The "corrugated castle" of the title refers to a prefabricated metal house apparently a fairly common construction during the first rapid development of San Francisco where Eldora finds herself living with a kindly older couple after the presumed death of her parents. The "uncle" is an idealistic New Englander trying to create a school in the West modeled on utopian examples from transcendentalist Massachusetts. Into this house, drawn by the generous spirit of its inhabitants, come miners, journalists, travelers from yes Michigan, and children from the neighboring Spanish-speaking parts of the burgeoning city. But Eldora is also reintroduced to the mother she thought had vanished, who takes her off to explore more rural parts of the new state.
And here, as Eldora attempts to create a relationship with the woman from her past while maintaining connections with the people who have supported her for many years, the novel finds its tension and its emotion. As Eldora reveals herself through her letters, we are drawn into her world and learn to respect her intelligence and her generosity. Blos's novel contains a lovely historical vision, but it is also a view of Americans resisting prejudice and learning to live with each other during moments that might otherwise seem governed by greed and its resulting inhumanity. Her triumph is that she can do this and keep us fascinated by the emotions and development of the young woman who tells her story.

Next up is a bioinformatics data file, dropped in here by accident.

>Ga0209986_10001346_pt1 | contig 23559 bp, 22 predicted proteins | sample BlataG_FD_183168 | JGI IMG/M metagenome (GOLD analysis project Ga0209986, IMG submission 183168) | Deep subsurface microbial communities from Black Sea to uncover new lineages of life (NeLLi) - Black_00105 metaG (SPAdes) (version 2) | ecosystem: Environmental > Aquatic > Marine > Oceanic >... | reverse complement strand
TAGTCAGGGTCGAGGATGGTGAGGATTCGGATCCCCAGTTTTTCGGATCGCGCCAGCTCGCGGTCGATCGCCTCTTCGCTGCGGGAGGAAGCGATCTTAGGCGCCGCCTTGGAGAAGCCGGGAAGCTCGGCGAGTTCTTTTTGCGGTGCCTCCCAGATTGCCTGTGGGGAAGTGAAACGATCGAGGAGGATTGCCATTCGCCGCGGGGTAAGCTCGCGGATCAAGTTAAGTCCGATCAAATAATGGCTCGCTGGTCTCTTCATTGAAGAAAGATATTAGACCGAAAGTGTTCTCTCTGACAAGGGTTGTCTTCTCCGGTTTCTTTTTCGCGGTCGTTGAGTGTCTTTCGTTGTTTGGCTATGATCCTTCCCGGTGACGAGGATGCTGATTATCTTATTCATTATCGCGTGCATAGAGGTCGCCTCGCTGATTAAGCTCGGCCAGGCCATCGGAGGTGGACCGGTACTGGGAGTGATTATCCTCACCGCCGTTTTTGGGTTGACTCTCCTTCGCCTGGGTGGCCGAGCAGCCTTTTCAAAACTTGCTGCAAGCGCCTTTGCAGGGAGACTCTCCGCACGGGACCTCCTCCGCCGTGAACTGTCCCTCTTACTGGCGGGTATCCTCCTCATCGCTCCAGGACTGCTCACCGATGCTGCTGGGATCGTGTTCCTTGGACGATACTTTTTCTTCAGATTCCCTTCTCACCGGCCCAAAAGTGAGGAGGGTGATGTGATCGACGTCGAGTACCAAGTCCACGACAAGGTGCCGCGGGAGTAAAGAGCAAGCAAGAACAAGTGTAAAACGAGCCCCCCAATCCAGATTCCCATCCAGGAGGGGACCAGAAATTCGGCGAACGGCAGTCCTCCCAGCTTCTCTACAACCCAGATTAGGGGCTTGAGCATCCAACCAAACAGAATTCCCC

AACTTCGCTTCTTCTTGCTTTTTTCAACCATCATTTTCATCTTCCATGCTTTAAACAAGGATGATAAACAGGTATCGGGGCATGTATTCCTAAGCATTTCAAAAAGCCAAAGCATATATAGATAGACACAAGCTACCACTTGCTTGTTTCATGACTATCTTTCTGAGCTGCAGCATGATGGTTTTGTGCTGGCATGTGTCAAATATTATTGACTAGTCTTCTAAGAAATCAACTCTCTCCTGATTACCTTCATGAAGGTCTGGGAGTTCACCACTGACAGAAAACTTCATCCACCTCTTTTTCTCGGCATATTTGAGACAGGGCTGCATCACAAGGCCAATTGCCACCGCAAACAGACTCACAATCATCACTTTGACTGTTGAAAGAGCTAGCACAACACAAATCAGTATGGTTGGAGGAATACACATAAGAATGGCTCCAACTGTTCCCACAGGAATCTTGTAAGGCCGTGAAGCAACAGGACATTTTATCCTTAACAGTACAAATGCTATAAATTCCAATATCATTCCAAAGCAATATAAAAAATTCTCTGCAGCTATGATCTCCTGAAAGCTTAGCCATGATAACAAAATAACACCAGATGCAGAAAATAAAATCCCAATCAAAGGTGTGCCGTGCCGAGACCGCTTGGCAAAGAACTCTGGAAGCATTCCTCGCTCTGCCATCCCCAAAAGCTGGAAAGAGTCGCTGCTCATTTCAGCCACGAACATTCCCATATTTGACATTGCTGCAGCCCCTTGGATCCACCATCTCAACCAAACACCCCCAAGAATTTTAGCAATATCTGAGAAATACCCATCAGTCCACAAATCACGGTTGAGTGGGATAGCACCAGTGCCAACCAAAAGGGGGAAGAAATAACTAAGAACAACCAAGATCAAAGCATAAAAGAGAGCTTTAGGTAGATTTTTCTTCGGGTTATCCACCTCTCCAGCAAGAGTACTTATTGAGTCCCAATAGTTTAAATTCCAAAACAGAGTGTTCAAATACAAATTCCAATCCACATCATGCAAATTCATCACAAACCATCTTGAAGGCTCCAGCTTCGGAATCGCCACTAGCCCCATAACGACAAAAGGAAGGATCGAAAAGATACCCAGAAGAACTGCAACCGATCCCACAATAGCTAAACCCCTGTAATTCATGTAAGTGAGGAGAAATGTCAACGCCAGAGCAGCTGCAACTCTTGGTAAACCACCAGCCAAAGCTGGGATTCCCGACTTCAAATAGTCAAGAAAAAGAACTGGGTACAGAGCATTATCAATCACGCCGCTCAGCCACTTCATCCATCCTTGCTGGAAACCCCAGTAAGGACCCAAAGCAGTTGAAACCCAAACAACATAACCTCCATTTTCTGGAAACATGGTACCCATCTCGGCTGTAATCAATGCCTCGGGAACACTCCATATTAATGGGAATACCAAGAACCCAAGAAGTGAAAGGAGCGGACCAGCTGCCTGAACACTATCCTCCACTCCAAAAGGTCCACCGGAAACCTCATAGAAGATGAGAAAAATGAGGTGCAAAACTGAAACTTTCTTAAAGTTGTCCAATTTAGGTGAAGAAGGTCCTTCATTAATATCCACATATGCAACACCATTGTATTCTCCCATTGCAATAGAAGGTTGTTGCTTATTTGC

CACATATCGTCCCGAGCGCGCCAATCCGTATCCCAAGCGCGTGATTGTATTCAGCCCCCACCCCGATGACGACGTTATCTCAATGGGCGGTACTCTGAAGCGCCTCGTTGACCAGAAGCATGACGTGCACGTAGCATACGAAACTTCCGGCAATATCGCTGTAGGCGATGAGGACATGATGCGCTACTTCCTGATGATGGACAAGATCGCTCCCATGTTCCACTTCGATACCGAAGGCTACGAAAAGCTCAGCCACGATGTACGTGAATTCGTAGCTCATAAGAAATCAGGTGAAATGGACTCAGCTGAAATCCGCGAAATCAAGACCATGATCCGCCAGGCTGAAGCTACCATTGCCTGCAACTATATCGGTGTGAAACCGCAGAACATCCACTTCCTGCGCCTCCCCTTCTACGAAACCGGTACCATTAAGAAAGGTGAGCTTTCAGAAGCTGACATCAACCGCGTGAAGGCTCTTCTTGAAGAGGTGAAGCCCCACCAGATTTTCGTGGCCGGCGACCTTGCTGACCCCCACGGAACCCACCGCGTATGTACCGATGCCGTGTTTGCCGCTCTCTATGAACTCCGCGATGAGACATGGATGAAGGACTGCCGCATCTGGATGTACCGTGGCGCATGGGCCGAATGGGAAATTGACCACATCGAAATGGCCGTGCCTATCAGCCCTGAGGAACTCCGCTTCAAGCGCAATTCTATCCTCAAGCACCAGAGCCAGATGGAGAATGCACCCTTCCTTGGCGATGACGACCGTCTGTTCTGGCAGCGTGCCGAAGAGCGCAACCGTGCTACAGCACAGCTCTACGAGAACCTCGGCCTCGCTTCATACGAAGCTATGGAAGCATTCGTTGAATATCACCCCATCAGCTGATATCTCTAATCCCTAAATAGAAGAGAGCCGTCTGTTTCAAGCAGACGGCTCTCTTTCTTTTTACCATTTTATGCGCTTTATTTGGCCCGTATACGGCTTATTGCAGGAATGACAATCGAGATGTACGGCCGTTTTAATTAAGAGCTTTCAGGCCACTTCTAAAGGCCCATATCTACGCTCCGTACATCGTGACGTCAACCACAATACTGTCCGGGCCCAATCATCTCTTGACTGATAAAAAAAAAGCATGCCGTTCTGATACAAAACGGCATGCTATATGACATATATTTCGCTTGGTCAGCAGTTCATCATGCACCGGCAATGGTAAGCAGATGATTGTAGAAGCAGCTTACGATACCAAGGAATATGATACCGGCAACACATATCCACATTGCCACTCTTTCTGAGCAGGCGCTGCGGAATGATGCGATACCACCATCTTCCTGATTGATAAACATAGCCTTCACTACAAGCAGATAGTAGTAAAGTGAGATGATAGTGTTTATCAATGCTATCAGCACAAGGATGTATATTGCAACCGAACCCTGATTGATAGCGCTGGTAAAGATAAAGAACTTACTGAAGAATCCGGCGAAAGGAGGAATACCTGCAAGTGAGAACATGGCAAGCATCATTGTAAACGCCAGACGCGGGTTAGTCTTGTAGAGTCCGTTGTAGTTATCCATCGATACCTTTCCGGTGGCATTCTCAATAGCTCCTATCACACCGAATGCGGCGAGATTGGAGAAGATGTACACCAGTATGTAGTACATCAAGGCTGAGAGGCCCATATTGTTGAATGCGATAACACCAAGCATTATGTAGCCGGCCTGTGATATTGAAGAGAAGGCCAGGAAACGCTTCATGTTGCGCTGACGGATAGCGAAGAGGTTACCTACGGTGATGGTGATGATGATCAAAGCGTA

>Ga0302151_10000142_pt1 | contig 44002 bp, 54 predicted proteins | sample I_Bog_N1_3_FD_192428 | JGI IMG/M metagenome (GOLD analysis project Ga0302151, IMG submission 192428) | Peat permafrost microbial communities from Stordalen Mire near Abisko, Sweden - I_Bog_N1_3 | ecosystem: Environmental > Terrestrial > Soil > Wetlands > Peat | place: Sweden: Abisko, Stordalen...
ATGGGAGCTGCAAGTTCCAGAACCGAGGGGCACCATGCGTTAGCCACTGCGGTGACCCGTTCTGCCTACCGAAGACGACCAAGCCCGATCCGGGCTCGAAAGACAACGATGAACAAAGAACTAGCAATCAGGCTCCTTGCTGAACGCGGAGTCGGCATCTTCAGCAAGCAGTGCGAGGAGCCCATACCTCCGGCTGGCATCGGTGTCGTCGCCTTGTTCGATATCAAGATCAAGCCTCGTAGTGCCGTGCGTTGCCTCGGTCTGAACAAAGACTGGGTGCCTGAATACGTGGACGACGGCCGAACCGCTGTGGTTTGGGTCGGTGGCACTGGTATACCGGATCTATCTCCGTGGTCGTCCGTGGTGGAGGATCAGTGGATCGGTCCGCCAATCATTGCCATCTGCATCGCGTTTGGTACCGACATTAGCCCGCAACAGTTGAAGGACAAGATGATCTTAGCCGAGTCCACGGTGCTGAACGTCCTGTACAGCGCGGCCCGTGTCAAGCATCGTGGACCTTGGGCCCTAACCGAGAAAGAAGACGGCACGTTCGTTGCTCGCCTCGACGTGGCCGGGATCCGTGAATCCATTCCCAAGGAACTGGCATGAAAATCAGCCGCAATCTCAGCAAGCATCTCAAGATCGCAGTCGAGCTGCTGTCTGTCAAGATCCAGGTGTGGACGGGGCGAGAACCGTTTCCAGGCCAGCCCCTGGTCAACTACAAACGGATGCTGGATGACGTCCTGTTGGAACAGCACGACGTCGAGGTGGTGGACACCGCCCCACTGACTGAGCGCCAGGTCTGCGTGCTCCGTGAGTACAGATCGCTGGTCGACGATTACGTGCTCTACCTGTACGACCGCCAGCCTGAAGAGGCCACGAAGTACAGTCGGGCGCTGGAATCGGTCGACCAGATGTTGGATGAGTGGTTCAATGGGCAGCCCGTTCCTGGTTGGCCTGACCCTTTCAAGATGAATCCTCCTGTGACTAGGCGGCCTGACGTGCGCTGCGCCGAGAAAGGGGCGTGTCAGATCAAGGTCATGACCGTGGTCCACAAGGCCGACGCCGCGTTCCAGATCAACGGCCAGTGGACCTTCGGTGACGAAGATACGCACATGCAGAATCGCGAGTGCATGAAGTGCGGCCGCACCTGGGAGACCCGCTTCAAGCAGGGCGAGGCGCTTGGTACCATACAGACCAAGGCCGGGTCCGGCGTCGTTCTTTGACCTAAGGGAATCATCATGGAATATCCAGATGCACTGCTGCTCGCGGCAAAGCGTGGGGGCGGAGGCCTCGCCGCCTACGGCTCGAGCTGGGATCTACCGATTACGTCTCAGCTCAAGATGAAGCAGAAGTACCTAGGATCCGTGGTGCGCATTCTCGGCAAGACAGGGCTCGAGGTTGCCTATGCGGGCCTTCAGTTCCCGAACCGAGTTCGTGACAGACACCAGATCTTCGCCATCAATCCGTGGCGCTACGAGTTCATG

Joan Blos reads from Letters from the Corrugated Castle at Shaman Drum Bookshop on Wednesday, May 16.
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